The Room Where it Happened

“No one really knows how the
Parties get to yessssss
The pieces that are sacrificed in
Ev’ry game of chessssss
We just assume that it happens
But no one else is in
The room where it happens.”

-Lin Manuel Miranda

I have a friend who lives in a charming town located a couple of hours outside of London, England.  She lived in the United States for some time and still has an acute interest in what happens here. I recently asked her about how her local friends, family and colleagues perceived our President- Elect, Donald Trump.  Part of her response included this inquiry, “Giving some states more votes doesn’t seem fair. Surely one person, one vote works best?”

Electoral and popular votes usually point in the same direction, but not always.   Regardless of whether you favor it, the process was established by the Founding Fathers many, many years ago. We have journals and drafts which documented their process, but nobody knows for sure what fully happened in the negotiating sessions. There are two primary theories to why the Electoral College was created:

The most known theory is that it was developed to balance the influence of the small states with the larger ones.  Current sub-beliefs are that that the process was developed to account for the slave population in the South. Although slaves were unable to vote, inclusion of them greatly increased a state’s population (even though they were only counted as 3/5 of a person), the state’s representation in Congress and their number of electoral votes.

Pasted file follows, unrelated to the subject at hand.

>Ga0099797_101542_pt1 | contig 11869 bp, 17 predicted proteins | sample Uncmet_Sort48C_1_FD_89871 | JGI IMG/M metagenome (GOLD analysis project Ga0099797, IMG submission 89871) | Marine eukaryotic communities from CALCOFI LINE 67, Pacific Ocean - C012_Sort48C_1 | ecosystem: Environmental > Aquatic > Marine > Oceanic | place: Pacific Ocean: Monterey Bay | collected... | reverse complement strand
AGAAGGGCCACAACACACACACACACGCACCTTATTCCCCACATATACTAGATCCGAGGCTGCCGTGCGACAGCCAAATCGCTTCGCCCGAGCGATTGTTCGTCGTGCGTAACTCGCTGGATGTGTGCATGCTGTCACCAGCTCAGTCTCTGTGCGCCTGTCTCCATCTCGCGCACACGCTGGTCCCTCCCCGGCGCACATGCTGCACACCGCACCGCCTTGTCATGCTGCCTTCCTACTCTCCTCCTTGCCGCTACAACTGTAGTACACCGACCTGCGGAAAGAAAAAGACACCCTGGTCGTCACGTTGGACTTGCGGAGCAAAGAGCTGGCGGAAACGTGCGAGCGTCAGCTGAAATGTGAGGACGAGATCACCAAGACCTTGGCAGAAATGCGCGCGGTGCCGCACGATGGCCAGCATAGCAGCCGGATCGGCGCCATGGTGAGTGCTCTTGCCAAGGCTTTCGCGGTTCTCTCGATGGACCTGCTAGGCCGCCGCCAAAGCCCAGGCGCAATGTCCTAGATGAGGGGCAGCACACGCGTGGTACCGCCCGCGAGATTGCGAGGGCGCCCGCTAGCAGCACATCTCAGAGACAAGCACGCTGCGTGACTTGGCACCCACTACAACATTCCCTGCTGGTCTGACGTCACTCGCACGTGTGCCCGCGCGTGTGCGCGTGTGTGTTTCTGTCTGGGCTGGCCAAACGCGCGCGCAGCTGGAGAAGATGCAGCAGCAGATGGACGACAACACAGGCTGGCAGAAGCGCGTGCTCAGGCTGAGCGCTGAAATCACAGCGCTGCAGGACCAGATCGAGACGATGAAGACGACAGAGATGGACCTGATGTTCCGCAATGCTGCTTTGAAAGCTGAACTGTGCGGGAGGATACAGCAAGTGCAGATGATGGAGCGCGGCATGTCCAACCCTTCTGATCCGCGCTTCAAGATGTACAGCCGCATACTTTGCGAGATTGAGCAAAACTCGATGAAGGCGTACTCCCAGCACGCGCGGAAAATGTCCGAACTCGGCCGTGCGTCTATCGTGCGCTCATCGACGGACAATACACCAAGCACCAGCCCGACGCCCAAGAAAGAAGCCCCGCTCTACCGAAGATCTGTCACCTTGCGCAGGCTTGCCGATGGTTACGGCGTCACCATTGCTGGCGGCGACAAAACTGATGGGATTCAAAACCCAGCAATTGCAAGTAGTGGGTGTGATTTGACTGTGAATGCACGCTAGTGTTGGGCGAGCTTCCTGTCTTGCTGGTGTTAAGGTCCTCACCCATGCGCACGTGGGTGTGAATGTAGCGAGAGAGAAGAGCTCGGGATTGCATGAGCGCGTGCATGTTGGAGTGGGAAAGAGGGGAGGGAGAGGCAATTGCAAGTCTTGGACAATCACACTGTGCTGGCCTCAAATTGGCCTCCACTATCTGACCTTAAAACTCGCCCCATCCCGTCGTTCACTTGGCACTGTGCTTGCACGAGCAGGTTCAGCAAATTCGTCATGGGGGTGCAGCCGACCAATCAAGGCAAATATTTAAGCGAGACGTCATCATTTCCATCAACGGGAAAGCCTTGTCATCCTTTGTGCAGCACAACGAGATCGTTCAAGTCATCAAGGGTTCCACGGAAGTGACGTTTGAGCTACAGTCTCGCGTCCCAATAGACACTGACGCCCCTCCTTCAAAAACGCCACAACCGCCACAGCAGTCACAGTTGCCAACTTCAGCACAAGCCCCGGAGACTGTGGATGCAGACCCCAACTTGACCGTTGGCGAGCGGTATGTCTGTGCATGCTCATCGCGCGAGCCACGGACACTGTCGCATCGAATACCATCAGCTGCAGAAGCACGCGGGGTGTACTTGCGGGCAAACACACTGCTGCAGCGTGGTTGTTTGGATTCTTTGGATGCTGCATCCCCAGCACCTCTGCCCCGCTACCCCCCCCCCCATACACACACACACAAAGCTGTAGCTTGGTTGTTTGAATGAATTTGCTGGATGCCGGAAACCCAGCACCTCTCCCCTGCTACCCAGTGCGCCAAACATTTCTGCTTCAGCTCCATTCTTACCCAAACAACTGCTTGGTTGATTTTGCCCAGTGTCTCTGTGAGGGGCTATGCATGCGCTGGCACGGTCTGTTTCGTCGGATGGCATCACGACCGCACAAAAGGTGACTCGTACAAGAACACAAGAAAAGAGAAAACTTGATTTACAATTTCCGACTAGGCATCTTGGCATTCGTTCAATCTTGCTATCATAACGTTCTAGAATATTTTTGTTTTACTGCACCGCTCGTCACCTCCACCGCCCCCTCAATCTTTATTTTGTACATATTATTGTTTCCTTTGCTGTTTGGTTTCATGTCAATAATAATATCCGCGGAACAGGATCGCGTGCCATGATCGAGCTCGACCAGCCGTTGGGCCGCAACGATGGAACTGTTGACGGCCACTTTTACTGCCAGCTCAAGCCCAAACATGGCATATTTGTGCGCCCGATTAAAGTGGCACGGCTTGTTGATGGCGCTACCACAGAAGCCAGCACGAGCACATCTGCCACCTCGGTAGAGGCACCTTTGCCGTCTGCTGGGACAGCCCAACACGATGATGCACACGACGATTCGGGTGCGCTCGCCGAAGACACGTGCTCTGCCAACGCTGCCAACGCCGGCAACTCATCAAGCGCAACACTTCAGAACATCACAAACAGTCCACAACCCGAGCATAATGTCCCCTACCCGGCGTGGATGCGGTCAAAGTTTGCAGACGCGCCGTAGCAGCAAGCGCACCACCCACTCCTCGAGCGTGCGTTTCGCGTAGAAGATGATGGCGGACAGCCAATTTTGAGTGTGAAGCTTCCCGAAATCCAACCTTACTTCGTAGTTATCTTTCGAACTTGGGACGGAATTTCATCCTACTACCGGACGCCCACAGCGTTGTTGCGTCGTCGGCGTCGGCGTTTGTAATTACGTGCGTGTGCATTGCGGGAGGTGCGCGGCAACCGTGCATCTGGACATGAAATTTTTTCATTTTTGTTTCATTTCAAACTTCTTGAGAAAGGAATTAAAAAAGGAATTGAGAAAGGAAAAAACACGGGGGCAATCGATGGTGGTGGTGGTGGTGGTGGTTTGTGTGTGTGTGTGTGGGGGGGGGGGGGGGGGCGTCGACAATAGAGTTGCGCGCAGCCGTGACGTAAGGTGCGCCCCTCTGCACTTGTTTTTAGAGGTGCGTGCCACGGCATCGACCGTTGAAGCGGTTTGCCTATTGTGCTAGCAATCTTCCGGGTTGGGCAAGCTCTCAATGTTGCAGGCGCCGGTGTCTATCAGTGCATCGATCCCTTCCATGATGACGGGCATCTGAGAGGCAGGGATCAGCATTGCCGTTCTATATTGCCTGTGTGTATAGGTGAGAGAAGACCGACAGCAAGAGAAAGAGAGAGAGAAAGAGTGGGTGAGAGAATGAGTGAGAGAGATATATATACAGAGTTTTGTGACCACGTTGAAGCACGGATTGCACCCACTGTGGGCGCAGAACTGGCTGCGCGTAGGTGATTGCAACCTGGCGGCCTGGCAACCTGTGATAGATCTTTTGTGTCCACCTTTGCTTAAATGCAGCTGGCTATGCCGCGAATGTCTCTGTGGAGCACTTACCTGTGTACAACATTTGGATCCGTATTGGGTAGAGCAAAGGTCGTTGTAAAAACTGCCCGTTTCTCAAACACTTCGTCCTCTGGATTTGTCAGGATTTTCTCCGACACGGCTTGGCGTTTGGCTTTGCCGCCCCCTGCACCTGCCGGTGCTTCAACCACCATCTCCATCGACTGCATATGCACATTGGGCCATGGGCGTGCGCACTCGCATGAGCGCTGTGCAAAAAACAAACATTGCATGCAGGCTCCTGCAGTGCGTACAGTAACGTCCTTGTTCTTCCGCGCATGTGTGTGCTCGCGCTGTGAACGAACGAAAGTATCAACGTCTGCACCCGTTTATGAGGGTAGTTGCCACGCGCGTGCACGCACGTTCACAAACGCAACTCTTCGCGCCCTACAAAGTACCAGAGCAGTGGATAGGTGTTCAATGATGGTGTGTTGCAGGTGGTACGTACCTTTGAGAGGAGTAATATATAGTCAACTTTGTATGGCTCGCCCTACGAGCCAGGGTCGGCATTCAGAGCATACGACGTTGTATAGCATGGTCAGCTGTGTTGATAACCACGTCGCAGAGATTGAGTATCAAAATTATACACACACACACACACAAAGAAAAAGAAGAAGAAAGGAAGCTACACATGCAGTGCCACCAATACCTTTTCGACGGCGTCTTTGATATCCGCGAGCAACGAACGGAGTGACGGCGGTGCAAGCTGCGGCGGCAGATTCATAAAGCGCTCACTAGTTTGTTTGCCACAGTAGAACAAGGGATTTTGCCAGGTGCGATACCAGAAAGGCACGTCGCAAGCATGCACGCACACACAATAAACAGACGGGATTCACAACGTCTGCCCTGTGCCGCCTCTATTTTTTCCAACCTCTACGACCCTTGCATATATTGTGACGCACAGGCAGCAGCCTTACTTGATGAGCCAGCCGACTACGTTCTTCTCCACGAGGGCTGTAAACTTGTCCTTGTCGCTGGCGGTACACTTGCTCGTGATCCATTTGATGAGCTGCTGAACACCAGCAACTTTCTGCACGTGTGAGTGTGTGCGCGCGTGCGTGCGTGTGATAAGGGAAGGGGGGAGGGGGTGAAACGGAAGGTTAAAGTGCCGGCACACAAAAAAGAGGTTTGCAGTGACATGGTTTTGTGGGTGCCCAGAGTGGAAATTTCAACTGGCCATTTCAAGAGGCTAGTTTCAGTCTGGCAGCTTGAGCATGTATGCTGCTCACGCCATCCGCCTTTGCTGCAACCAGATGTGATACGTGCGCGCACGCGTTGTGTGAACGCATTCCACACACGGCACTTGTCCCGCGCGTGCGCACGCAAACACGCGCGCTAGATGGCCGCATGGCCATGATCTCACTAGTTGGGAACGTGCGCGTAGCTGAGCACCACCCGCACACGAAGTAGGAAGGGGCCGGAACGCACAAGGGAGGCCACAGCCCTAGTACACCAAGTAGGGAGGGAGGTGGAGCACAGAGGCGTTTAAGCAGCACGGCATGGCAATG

An alternative theory, and the one recognized by the National Achieves and Records Administration, is that the Founding Fathers created the Electoral College as part of the Constitution as a compromise. Many historians believe that there were heated arguments about how a President should be selected. The exclusive group, which included Alexander Hamilton, George Washington, Thomas Jefferson, and James Madison, argued whether Congress should appoint a President or qualified citizens should be allowed to vote.

More likely than not, the reasoning of the Founding Fathers was a combination of both reasons. We will probably never know the full story, because none of us were in the room where it happened.
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